Full disclosure: After numerous discussions and breaking down all situations, Kyle and I allowed Isla to invite her whole class plus a few close outside friends to her birthday. We hosted it at a venue and it was worth every penny because 16 kids attended and the craziness of that many 5/6 year olds was exhausting. We at least didn’t have to clean up most of the mess. Next year we’re aiming/hoping for a more intimate soirée.

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What I’m Reading: All We Ever Wanted

0385689705From the book jacket:
Nina Browning is living the good life after marrying into Nashville’s elite. More recently, her husband made a fortune selling his tech business, and their adored son has been accepted to Princeton. Yet sometimes the middle-class small-town girl in Nina wonders if she’s strayed from the person she once was.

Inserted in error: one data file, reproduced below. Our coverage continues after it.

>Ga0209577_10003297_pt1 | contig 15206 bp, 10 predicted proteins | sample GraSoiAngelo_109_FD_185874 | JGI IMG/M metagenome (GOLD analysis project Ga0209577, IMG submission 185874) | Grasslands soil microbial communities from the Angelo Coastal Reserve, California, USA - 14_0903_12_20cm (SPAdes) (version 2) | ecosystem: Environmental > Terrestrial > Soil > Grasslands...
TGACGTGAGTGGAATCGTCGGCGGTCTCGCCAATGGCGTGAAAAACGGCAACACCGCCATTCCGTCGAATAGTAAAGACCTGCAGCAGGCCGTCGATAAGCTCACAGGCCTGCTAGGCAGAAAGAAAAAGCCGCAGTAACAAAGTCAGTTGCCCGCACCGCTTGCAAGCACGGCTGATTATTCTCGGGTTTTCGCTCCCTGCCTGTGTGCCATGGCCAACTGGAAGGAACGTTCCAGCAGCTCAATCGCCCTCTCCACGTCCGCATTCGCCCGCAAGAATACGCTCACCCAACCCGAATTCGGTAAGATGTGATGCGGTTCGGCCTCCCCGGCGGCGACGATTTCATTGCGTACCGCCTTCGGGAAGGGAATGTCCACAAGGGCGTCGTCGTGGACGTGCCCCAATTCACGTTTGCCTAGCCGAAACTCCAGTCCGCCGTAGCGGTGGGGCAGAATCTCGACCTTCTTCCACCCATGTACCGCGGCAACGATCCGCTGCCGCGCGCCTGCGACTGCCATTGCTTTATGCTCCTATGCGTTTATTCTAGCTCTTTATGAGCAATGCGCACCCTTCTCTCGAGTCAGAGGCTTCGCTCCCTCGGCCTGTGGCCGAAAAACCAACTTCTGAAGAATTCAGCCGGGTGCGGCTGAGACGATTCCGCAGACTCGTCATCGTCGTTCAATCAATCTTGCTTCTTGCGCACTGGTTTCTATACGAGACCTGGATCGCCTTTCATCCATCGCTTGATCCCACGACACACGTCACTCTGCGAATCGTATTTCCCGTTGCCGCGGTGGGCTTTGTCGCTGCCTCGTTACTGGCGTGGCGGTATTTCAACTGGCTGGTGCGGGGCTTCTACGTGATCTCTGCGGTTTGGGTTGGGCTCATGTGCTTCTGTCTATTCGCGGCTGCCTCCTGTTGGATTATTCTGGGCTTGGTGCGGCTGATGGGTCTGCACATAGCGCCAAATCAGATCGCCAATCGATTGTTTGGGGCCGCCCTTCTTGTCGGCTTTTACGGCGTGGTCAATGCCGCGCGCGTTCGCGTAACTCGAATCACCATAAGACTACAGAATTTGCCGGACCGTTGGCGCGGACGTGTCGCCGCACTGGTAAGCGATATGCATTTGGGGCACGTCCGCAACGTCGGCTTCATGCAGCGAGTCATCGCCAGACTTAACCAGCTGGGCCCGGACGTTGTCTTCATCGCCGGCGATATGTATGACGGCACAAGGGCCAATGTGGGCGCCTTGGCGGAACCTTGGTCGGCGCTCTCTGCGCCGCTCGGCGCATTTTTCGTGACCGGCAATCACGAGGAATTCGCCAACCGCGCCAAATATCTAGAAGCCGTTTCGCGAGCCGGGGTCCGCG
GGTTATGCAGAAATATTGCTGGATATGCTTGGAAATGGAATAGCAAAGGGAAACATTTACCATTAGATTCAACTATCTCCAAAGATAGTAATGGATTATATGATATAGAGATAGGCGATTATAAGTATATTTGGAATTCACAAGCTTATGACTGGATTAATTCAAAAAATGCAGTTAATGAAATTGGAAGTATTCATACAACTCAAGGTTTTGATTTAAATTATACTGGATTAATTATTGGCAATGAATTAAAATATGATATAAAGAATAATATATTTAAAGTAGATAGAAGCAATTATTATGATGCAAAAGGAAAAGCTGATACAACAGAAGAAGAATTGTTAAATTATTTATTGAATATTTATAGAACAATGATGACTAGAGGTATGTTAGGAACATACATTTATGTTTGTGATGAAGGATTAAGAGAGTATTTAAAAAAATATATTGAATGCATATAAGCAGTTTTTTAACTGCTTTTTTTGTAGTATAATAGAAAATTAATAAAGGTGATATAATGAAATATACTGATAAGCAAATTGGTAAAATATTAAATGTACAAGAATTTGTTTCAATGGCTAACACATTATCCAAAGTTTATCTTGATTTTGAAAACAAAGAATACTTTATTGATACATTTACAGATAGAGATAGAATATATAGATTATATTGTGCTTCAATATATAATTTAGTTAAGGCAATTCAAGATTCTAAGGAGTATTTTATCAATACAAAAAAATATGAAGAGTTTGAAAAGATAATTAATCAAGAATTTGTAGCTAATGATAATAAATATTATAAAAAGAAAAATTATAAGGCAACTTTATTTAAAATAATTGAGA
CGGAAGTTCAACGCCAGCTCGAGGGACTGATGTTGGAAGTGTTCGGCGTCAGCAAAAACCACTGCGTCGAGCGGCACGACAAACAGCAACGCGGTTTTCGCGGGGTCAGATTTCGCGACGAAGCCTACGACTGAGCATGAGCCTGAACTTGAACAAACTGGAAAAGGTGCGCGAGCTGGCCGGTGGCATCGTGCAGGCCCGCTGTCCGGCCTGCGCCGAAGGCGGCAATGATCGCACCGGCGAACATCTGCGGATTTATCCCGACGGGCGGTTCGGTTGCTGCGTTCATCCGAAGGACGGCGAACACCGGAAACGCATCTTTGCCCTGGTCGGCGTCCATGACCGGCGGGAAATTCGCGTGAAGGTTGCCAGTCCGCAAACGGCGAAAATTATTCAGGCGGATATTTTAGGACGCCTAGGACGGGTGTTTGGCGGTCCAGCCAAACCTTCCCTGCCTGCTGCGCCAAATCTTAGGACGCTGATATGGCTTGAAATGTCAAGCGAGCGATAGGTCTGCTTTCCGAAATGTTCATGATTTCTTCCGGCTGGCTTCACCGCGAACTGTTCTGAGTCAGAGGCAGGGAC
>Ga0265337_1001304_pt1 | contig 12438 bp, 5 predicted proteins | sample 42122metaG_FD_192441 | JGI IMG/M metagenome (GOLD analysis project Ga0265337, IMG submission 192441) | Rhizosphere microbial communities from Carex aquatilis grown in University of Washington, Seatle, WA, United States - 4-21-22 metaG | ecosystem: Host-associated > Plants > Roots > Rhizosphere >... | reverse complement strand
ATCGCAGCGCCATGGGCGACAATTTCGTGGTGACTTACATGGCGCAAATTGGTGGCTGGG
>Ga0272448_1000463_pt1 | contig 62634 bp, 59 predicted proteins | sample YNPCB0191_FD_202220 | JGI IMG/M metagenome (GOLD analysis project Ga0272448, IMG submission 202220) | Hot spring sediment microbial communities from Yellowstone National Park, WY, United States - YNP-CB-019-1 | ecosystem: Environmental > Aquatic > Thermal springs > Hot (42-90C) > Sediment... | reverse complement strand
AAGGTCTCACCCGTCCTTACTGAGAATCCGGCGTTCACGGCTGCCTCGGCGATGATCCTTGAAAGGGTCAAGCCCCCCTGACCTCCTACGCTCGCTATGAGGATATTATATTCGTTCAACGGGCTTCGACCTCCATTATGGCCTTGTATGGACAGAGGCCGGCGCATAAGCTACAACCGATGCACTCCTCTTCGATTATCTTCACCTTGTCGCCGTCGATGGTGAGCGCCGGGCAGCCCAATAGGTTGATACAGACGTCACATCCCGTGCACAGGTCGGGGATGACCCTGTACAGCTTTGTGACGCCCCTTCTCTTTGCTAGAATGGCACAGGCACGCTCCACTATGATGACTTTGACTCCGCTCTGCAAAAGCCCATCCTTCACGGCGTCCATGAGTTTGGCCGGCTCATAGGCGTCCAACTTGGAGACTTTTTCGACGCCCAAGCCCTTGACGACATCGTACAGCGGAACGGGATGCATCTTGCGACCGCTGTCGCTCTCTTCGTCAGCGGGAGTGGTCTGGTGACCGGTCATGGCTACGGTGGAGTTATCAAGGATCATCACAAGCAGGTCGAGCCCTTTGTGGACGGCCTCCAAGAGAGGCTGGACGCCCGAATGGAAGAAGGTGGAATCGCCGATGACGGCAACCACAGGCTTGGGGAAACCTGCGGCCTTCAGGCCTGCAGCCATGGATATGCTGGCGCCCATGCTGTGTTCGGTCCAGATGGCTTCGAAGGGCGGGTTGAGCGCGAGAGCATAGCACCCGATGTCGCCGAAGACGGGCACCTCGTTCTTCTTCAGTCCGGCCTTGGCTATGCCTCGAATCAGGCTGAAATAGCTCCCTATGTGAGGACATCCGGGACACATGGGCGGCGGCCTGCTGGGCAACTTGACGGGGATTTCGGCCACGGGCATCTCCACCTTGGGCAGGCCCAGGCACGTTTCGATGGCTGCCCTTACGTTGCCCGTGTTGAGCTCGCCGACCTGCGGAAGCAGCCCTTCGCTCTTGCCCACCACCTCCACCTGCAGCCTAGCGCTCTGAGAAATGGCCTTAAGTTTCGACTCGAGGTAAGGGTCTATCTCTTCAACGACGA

Tom Volpe is a single dad working multiple jobs while struggling to raise his headstrong daughter, Lyla. His road has been lonely, long, and hard, but he finally starts to relax after Lyla earns a scholarship to Windsor Academy, Nashville’s most prestigious private school.

Amid so much wealth and privilege, Lyla doesn’t always fit in—and her overprotective father doesn’t help—but in most ways, she’s a typical teenage girl, happy and thriving.

Then, one photograph, snapped in a drunken moment at a party, changes everything. As the image spreads like wildfire, the Windsor community is instantly polarized, buzzing with controversy and assigning blame.

At the heart of the lies and scandal, Tom, Nina, and Lyla are forced together—all questioning their closest relationships, asking themselves who they really are, and searching for the courage to live a life of true meaning.